Senators table two gambling proposals

CONCORD – Supporters for legalizing slot machine betting came up short in the state Senate on Wednesday, opting to wait and see how much revenue would be needed to balance the next two-year state budget.

At the close of a six-hour session, the Senate on a voice vote tabled two slot machine bills, one to let private racetracks and two resorts have them (SB 169) and the other for state-run, slot machine parlors (SB 179).

The privately run gambling bill stood a better chance of passage but its sponsor, Sen. Lou D’Allesandro, D-Manchester, admitted he was a few votes shy of a majority.”I’d like to bring it back as quickly as it can,” D’Allesandro said.

After April 9, it will take a two-thirds majority to act on either bill, so this maneuver was cause for celebration for gambling opponents.

Supporters could also try to tack expanded gambling onto the Senate’s proposed state budget two months from now.

“This is a huge setback for their side,” said Jim Rubens, chairman of the Granite State Coalition Against Expanded Gambling.

“Never will we have a false sense of security. They will not give up.”

Millennium Gaming is leading the privately run gaming campaign and has hired a bevy of lobbyists. If successful, the company has committed to spending $450 million for slot machines and other amenities at Rockingham Park in Salem.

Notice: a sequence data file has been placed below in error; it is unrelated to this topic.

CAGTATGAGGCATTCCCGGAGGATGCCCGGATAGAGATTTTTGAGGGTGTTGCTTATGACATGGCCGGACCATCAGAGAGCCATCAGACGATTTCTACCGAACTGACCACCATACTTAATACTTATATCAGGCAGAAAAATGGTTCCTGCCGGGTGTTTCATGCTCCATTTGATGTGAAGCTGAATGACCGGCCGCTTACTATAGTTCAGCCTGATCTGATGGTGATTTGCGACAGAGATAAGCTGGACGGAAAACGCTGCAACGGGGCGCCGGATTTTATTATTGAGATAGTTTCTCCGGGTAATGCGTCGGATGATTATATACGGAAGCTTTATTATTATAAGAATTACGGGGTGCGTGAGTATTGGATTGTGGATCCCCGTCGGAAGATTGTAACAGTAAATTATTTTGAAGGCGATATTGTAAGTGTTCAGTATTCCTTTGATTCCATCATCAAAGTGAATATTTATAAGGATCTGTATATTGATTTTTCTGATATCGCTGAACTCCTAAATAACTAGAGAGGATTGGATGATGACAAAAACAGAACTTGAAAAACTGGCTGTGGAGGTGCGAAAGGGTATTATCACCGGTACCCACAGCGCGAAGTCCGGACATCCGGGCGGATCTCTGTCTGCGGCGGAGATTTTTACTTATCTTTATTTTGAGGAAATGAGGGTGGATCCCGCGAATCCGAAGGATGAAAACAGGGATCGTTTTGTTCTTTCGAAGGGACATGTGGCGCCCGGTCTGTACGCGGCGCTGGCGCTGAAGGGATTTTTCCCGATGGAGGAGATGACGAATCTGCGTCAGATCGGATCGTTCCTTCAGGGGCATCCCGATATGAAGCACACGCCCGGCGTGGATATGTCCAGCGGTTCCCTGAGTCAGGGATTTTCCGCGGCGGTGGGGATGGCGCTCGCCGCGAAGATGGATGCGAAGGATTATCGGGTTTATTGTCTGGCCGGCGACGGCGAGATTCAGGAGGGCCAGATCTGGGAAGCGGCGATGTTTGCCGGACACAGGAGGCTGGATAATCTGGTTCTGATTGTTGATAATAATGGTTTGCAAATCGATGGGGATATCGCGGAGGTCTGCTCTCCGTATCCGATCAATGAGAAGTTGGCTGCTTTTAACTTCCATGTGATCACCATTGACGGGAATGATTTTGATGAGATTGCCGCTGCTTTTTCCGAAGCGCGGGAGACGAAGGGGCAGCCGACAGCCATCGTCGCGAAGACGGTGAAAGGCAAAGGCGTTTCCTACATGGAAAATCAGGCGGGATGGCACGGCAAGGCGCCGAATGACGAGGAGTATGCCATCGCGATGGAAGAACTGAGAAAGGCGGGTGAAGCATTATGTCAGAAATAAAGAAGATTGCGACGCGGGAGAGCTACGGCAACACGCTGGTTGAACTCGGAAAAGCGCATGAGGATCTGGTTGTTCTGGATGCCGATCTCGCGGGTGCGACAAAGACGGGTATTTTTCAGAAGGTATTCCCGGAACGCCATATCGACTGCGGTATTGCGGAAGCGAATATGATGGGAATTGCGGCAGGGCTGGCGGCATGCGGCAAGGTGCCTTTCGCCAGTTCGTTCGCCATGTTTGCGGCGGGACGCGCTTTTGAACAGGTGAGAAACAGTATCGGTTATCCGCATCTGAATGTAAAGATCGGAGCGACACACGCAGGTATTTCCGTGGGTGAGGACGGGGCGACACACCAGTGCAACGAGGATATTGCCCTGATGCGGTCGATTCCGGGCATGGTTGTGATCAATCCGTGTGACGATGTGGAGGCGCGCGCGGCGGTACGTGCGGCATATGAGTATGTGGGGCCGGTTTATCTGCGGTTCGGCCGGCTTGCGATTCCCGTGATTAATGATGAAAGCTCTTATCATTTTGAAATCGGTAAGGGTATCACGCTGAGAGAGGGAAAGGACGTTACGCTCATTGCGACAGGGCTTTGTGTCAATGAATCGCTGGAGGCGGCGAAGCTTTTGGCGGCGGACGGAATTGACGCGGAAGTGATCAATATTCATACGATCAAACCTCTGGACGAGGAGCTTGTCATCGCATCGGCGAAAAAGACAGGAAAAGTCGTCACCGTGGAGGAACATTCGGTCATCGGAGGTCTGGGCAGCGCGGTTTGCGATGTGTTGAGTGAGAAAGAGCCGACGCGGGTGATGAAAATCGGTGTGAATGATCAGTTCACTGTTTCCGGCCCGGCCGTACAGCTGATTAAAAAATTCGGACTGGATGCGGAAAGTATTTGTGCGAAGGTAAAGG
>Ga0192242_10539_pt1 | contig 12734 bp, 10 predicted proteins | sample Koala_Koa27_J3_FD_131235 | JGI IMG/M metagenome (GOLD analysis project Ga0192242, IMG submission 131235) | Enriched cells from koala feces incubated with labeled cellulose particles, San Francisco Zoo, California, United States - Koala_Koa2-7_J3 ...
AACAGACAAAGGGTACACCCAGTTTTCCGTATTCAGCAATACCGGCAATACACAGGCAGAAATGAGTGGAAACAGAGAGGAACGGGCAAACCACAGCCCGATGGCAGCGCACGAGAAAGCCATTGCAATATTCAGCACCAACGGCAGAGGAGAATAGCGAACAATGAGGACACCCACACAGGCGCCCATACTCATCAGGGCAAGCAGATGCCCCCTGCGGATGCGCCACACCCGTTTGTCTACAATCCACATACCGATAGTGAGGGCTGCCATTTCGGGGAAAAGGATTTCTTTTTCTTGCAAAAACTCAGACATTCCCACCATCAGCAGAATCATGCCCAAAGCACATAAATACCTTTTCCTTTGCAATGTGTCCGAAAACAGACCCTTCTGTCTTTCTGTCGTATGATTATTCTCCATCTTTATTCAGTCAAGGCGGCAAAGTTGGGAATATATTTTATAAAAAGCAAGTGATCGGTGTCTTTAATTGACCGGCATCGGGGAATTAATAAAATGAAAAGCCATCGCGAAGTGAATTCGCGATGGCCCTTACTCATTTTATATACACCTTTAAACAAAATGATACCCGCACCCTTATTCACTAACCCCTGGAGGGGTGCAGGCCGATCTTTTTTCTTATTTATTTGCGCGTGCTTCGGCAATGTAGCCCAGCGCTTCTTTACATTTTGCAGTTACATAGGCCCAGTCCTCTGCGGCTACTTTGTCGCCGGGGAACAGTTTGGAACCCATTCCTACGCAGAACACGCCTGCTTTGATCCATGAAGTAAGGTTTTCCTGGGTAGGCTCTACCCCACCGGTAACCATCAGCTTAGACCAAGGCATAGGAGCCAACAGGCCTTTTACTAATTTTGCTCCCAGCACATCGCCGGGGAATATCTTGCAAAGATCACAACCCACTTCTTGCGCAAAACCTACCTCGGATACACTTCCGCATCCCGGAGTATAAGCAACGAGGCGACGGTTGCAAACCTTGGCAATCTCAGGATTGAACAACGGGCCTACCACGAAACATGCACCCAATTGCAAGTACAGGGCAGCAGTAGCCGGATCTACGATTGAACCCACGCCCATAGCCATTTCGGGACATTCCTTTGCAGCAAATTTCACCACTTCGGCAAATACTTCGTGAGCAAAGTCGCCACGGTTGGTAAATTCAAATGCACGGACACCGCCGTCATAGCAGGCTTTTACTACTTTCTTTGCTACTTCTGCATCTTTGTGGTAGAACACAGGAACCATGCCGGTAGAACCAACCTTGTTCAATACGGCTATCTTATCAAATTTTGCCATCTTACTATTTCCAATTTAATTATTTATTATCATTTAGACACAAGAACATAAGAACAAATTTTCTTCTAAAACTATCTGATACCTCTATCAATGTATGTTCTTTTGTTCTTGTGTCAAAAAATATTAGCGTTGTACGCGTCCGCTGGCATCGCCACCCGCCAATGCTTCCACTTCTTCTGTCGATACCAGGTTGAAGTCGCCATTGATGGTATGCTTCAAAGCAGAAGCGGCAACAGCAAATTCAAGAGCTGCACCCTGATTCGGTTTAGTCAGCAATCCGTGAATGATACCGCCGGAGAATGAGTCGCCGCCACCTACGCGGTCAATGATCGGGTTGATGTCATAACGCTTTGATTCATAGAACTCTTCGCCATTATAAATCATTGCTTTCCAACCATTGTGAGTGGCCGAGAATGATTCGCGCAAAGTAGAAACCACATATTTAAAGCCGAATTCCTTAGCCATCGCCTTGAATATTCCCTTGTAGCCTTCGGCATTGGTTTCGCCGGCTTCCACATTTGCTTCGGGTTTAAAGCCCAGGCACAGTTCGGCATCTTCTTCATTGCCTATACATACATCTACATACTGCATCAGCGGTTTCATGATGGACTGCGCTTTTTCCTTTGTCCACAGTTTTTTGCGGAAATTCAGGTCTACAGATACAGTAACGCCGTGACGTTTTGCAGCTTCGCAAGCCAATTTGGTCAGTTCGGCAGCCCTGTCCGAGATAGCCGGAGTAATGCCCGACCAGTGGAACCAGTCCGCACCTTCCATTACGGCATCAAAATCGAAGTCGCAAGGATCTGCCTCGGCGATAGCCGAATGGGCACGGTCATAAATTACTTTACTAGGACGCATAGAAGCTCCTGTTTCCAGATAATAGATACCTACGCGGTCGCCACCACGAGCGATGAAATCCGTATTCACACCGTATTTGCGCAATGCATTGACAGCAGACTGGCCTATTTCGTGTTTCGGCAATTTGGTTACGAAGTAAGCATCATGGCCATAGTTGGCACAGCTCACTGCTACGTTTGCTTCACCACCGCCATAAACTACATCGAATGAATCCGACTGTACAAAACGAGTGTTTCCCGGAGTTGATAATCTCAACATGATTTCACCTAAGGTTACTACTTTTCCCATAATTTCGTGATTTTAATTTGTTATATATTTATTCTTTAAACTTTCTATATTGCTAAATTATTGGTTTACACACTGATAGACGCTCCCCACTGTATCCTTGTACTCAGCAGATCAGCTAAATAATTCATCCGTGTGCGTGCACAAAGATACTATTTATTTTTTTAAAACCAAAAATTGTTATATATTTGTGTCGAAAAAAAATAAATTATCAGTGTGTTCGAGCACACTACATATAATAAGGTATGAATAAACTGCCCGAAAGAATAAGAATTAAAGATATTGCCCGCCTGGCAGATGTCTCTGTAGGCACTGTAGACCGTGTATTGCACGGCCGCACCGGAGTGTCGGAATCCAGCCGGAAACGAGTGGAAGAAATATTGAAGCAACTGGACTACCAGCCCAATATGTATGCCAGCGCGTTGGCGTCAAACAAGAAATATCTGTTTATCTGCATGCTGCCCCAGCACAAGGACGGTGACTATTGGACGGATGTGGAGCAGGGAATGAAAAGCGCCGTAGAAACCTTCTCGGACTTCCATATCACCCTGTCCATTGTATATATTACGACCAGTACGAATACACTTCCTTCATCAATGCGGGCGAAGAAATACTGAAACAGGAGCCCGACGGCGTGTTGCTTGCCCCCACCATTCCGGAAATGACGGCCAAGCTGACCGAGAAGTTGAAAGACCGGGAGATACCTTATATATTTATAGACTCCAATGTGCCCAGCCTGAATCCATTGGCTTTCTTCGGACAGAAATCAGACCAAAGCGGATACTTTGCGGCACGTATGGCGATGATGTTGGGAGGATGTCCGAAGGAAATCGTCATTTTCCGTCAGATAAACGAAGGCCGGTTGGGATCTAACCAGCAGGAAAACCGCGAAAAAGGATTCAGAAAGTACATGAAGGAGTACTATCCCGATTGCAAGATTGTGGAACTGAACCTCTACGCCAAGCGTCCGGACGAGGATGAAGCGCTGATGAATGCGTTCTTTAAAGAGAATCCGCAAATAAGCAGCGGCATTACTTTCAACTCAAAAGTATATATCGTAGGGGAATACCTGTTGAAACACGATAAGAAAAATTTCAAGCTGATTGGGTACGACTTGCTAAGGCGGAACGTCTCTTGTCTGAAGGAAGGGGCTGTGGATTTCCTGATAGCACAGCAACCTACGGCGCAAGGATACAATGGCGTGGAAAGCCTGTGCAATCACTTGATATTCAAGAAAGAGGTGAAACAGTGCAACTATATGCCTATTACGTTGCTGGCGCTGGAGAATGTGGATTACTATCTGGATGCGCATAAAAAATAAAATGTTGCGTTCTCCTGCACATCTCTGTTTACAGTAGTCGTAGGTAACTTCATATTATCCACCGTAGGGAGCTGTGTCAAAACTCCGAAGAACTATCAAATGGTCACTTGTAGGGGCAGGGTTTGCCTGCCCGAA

Senate Republican Leader Peter Bragdon of Milford emerged Wednesday as one of a handful of key senators on the fence.

In the past, Bragdon opposed these bills but said Wednesday he would not rule out supporting one in the future.

“People wanted some more time to look at it,” Bragdon said. “This buys us more time.”


Sen. Michael Downing, R-Salem, said several senators didn’t want to cast a critical vote this week without knowing what the state budget will look like.

“I do not believe this is the solution to all of our problems. This option has never been offered as a panacea,” Downing said.

“But as a supporter of expanded gaming in New Hampshire, I believe we need to bring our spending priorities and our revenue priorities together into one coherent conversation.”

Advocates for a resort casino at Green Meadow Golf Club in Hudson have been unable to get their project into either Senate bill.

Sen. Harold Janeway, D-Webster, said D’Allesandro’s bill was excessive, allowing at least 15,000 slot machines, more than the number in the two casinos in Connecticut.

“I would just say this is not a good bet for New Hampshire,” Janeway said.

Sen. Robert Letourneau, R-Derry, spoke of gambling addiction ruining the life of one prominent businessman in his district.

“Gambling is addictive, it’s dangerous, it brings bad things to our state, it brings bad things to our families,” Letourneau said.

The House overwhelmingly killed two other gambling bills last week. Over the past 15 years, the House has been a consistent roadblock to legalizing slot machines.